trancher

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French[edit]

Etymology[edit]

From Old French trenchier, of uncertain origin. Possibly from a Vulgar Latin root *trinicāre, perhaps meaning to "to cut in three parts", most likely from truncare; or with the root tri- from tres, based on the model of duplicāre; also possibly influenced by or crossed with a Gaulish *trincare "to cut (the head)".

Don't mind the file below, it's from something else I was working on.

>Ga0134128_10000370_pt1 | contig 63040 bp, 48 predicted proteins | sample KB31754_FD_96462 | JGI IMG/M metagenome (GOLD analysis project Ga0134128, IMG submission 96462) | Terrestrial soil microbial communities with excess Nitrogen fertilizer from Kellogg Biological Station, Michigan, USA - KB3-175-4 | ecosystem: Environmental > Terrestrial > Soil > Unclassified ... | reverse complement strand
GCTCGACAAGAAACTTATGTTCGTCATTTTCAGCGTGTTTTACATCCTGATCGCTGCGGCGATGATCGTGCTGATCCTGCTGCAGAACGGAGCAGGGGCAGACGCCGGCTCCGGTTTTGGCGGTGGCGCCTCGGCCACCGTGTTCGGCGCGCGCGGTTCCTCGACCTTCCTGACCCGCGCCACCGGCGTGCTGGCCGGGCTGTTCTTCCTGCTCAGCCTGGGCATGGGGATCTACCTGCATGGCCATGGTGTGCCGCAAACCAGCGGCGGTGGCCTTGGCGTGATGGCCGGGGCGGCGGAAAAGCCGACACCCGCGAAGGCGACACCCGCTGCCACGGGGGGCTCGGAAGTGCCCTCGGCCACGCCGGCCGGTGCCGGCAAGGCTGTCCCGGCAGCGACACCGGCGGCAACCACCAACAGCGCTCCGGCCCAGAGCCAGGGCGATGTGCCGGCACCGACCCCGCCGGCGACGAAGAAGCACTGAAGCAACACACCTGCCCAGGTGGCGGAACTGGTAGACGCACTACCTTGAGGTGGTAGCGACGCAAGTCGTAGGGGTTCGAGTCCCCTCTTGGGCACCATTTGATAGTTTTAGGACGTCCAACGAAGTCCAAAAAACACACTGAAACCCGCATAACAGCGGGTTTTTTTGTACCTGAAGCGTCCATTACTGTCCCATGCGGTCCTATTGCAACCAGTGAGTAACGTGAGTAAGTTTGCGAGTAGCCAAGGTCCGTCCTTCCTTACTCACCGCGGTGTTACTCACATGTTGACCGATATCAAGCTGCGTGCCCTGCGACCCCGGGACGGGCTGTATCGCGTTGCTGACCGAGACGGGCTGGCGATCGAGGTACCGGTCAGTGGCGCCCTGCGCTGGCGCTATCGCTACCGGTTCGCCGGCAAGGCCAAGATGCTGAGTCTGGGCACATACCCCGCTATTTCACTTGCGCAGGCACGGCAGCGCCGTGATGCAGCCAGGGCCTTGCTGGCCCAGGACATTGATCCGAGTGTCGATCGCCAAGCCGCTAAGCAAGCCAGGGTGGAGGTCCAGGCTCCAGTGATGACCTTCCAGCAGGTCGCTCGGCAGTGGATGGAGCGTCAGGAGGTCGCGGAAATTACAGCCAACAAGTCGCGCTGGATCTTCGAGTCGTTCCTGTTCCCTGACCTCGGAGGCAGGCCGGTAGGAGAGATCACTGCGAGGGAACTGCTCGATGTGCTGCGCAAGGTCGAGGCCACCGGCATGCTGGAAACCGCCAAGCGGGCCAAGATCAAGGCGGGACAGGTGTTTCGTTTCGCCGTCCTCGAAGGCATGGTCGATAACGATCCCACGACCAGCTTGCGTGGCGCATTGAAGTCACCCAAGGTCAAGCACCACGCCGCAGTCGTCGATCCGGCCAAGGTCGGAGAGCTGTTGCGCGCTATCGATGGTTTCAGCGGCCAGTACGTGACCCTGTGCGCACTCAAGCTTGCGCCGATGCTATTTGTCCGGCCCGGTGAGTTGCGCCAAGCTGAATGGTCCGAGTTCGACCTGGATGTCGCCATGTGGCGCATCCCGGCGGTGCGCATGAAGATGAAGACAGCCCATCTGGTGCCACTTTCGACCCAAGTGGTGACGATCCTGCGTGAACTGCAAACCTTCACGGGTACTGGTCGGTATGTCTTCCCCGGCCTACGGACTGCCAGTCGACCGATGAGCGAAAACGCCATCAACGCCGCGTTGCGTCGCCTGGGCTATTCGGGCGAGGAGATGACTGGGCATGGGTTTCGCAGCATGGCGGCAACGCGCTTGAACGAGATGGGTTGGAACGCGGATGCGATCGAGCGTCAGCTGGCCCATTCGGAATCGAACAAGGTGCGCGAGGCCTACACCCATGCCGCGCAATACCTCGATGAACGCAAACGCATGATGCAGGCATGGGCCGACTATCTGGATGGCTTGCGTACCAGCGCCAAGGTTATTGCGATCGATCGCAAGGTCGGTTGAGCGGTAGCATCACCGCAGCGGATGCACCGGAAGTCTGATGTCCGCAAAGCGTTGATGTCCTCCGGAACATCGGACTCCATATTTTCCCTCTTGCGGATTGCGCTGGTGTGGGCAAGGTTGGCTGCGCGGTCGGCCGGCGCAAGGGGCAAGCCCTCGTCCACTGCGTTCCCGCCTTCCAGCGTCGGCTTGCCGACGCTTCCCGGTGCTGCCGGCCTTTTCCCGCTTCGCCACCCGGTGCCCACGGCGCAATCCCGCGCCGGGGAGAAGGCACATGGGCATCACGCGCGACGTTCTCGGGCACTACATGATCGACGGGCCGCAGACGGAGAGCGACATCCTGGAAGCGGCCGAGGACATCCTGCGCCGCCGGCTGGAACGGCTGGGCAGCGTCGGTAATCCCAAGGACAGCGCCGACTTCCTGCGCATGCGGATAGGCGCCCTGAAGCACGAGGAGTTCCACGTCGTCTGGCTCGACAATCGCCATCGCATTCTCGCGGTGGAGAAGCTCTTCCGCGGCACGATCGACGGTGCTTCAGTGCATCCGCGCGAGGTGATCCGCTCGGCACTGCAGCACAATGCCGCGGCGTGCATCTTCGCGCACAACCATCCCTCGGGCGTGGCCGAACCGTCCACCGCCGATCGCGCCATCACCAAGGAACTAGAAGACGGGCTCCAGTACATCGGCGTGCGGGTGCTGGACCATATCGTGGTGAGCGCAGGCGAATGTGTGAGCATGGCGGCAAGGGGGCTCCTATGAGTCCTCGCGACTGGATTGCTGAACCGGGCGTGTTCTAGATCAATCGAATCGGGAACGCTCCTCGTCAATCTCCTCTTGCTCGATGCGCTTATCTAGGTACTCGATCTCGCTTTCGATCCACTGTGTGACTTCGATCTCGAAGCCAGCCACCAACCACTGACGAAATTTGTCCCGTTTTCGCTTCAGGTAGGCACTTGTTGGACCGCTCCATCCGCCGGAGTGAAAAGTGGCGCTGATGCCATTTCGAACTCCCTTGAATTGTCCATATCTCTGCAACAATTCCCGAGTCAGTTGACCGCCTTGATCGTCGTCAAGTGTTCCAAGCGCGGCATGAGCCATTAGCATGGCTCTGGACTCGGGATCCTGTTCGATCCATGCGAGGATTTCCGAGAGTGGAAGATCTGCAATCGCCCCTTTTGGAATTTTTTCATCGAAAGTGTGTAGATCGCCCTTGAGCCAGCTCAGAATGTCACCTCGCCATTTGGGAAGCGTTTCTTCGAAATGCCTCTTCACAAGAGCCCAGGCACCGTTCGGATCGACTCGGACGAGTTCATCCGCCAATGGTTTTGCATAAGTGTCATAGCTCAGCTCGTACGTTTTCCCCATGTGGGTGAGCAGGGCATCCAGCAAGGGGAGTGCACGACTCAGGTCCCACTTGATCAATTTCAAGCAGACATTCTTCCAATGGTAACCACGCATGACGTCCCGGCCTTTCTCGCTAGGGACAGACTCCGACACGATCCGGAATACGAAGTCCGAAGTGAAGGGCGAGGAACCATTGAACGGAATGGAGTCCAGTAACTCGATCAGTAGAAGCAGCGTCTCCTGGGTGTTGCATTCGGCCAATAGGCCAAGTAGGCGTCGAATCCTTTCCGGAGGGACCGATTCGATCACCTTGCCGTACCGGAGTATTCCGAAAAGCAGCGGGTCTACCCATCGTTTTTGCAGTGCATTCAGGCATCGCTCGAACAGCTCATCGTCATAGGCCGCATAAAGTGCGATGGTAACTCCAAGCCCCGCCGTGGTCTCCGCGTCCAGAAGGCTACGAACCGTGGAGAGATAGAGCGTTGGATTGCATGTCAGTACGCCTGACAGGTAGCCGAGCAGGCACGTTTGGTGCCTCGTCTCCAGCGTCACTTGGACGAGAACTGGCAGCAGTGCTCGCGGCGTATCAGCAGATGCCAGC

Pronunciation[edit]

Verb[edit]

trancher

  1. to slice, to cut into slices.
  2. (figuratively) to decide, to settle, to address

Conjugation[edit]

Related terms[edit]

External links[edit]


Middle French[edit]

Verb[edit]

trancher

  1. to cut off (remove by cutting)

Conjugation[edit]